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Herzing Staff

How Much Does a Family Nurse Practitioner Make?

Find out how much family nurse practitioners make - their average annual and hourly salary by state, the job outlook for FNP's and how you can become one.

Becoming a family nurse practitioner (FNP) is a great way to boost your earning potential as a nurse. Across various specialties, nurse practitioners earned an average salary of $111,840 per year ($53.77 per hour) in the US in 2019, according to the Bureau of Labor Statistics (BLS).

The job outlook for nurse practitioners is also very positive. The BLS projects 28 percent employment growth for nurse practitioners from 2018 through 2028, well above the national average across all occupations.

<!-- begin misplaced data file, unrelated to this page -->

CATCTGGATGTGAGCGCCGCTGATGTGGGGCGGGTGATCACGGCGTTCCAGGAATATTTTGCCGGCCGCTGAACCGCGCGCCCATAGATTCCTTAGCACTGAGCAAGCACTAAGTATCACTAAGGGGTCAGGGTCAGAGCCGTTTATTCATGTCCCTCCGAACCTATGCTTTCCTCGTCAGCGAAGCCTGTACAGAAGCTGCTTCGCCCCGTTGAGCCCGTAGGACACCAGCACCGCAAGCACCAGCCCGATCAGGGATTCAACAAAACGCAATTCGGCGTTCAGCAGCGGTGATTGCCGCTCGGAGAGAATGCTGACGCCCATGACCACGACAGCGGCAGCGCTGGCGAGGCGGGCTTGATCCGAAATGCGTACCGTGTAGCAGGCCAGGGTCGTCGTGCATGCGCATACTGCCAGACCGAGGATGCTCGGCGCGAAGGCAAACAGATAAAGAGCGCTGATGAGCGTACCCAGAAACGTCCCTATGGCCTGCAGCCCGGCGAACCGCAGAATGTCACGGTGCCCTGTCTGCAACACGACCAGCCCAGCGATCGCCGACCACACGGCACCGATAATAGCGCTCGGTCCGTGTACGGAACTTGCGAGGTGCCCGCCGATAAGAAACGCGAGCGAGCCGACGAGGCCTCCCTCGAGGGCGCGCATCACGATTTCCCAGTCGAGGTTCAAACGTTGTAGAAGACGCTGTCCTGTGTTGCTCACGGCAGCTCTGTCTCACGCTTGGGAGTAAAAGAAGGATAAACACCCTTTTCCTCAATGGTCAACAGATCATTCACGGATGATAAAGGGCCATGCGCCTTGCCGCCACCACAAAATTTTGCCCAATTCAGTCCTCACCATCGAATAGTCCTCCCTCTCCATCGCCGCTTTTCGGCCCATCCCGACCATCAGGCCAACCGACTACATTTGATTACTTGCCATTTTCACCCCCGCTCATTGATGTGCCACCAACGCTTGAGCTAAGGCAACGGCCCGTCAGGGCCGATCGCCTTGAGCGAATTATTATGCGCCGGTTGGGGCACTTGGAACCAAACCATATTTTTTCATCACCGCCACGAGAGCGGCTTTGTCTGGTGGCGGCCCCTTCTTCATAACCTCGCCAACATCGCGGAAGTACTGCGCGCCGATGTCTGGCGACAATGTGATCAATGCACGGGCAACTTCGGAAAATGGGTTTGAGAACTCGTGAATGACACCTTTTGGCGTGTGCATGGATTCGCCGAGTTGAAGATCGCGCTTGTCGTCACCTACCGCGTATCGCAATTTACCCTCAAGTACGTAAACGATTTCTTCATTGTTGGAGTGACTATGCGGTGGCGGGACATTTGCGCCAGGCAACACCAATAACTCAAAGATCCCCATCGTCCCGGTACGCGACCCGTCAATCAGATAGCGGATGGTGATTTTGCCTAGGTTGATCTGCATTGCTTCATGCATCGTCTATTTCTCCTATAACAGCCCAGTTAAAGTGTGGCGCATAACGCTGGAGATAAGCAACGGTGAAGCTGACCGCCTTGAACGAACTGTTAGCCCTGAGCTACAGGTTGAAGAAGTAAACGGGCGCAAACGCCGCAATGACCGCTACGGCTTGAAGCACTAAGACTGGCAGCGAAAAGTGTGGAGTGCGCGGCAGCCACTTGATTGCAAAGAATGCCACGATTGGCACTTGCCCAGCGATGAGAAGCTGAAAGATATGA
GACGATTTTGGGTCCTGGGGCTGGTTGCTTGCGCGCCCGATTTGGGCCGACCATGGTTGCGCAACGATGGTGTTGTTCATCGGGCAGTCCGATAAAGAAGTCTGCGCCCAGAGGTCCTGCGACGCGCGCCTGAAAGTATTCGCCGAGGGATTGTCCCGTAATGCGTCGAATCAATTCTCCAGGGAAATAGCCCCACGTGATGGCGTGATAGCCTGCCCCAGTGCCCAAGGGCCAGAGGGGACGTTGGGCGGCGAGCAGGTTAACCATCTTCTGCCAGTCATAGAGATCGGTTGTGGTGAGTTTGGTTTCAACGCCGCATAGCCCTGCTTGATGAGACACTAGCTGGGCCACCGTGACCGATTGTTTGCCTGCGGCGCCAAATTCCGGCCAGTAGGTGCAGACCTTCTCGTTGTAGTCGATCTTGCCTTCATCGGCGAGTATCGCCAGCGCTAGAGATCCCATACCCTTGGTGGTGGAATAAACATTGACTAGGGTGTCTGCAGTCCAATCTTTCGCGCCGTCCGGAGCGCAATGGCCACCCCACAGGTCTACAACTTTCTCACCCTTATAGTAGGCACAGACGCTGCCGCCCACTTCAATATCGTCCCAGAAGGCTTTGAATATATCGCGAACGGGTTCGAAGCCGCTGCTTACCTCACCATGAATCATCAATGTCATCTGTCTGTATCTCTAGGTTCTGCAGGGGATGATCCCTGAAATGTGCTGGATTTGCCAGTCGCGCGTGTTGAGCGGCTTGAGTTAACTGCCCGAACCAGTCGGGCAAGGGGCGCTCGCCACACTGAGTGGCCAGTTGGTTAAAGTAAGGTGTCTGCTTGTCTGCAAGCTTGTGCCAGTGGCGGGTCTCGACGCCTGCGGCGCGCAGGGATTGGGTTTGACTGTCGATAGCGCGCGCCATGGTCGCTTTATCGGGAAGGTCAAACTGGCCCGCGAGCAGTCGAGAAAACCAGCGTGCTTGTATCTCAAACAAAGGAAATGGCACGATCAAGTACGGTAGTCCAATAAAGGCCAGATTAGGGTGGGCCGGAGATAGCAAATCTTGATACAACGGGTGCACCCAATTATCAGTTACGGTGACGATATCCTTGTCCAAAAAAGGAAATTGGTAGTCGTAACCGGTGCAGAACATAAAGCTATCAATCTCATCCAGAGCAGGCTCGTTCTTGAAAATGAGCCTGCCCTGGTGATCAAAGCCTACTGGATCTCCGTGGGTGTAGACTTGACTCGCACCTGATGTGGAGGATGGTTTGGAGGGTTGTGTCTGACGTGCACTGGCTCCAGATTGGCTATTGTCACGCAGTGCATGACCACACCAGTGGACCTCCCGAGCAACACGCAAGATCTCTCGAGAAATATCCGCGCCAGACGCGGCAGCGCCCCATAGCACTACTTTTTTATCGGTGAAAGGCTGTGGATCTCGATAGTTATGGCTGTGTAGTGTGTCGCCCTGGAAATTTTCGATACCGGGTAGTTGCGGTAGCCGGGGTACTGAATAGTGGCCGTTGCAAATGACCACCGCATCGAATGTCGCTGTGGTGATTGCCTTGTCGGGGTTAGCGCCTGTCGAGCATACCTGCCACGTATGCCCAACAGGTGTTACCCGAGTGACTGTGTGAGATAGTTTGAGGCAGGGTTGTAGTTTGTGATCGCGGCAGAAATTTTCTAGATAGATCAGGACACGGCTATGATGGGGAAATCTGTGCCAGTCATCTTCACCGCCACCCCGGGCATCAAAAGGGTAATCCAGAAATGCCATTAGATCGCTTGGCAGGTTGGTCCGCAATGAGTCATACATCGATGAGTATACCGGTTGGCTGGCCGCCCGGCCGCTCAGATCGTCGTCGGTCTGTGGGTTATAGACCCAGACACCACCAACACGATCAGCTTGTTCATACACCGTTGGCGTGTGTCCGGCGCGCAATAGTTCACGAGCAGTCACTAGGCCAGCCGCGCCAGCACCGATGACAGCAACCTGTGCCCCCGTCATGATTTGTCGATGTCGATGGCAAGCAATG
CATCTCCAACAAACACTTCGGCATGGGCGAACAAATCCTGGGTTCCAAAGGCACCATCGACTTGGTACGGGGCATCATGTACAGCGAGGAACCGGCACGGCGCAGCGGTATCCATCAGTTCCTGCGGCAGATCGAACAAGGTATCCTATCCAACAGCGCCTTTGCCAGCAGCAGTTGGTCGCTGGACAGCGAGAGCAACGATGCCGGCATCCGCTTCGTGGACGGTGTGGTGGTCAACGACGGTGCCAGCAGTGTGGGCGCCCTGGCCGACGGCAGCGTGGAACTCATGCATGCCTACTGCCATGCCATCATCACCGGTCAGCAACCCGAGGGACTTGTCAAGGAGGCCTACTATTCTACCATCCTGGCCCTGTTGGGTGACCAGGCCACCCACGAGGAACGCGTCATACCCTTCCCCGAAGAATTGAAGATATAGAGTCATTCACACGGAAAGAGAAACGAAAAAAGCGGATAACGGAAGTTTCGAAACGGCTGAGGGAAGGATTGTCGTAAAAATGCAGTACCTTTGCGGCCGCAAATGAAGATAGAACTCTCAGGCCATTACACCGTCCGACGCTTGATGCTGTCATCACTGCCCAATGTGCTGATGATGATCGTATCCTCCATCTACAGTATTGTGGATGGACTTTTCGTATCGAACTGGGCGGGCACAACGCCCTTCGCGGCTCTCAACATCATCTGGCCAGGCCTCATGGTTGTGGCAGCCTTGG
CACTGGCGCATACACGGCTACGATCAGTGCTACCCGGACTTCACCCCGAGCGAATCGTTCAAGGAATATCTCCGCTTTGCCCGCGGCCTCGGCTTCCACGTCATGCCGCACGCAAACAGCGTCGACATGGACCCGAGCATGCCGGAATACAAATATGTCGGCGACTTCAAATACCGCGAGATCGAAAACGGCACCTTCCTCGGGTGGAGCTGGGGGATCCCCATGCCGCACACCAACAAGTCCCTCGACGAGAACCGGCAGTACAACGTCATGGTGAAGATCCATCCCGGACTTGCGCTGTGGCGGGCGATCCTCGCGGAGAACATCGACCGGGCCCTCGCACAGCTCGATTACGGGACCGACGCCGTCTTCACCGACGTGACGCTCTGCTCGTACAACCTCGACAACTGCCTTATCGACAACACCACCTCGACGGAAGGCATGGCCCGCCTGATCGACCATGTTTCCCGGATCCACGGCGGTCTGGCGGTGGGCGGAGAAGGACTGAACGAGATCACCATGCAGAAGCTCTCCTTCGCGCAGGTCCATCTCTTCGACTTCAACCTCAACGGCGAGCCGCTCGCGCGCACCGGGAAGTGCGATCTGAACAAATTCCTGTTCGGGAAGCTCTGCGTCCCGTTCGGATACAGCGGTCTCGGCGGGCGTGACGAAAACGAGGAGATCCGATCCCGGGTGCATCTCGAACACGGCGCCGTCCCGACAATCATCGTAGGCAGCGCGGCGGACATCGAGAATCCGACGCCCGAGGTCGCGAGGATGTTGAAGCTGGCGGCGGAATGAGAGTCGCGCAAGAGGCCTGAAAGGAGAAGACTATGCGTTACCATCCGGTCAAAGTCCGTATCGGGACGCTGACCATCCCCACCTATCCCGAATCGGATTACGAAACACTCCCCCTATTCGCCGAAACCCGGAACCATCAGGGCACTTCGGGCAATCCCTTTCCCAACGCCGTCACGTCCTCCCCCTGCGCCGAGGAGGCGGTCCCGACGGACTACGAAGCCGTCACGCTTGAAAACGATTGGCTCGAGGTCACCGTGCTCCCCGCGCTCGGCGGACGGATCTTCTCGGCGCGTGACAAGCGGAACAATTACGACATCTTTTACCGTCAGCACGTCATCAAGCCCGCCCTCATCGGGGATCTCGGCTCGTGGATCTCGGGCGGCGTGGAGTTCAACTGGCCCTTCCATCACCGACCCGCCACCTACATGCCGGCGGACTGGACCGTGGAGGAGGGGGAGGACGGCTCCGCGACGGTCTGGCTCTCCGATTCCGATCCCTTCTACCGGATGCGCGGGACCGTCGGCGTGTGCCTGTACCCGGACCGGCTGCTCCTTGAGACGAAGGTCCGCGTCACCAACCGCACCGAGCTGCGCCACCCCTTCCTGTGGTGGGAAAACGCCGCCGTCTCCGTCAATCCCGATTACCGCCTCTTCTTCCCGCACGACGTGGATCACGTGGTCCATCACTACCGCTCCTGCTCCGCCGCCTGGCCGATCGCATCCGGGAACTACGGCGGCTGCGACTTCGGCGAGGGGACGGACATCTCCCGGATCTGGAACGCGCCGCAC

If you’re interested in advancing your nursing career and expanding your scope of practice, then becoming an NP might be a good track for you.

Family nurse practitioner average salary by state

One of the most important determining factors in how much you can make is the state of employment. Find the average annual salary for a nurse practitioner by state:

Average nurse practitioner salary by state
State Per year Per hour
Alabama $99,570 $47.87
Alaska $115,890 $55.72
Arizona $111,480 $53.60
Arkansas $105,840 $50.88
California $138,660 $66.66
Colorado $106,760 $51.33
Connecticut $115,140 $55.36
Delaware $112,430 $54.05
District of Columbia $111,950 $53.82
Florida $101,510 $48.80
Georgia $105,670 $50.80
Hawaii $124,000 $59.62
Idaho $110,860 $53.30
Illinois $107,860 $51.86
Indiana $106,380 $51.14
Iowa $109,910 $52.84
Kansas $100,550 $48.34
Kentucky $99,560 $47.87
Louisiana $106,240 $51.08
Maine $106,960 $51.43
Maryland $111,800 $53.75
Massachusetts $122,240 $58.77
Michigan $108,660 $52.24
Minnesota $122,850 $59.06
Mississippi $110,740 $53.24
Missouri $105,050 $50.50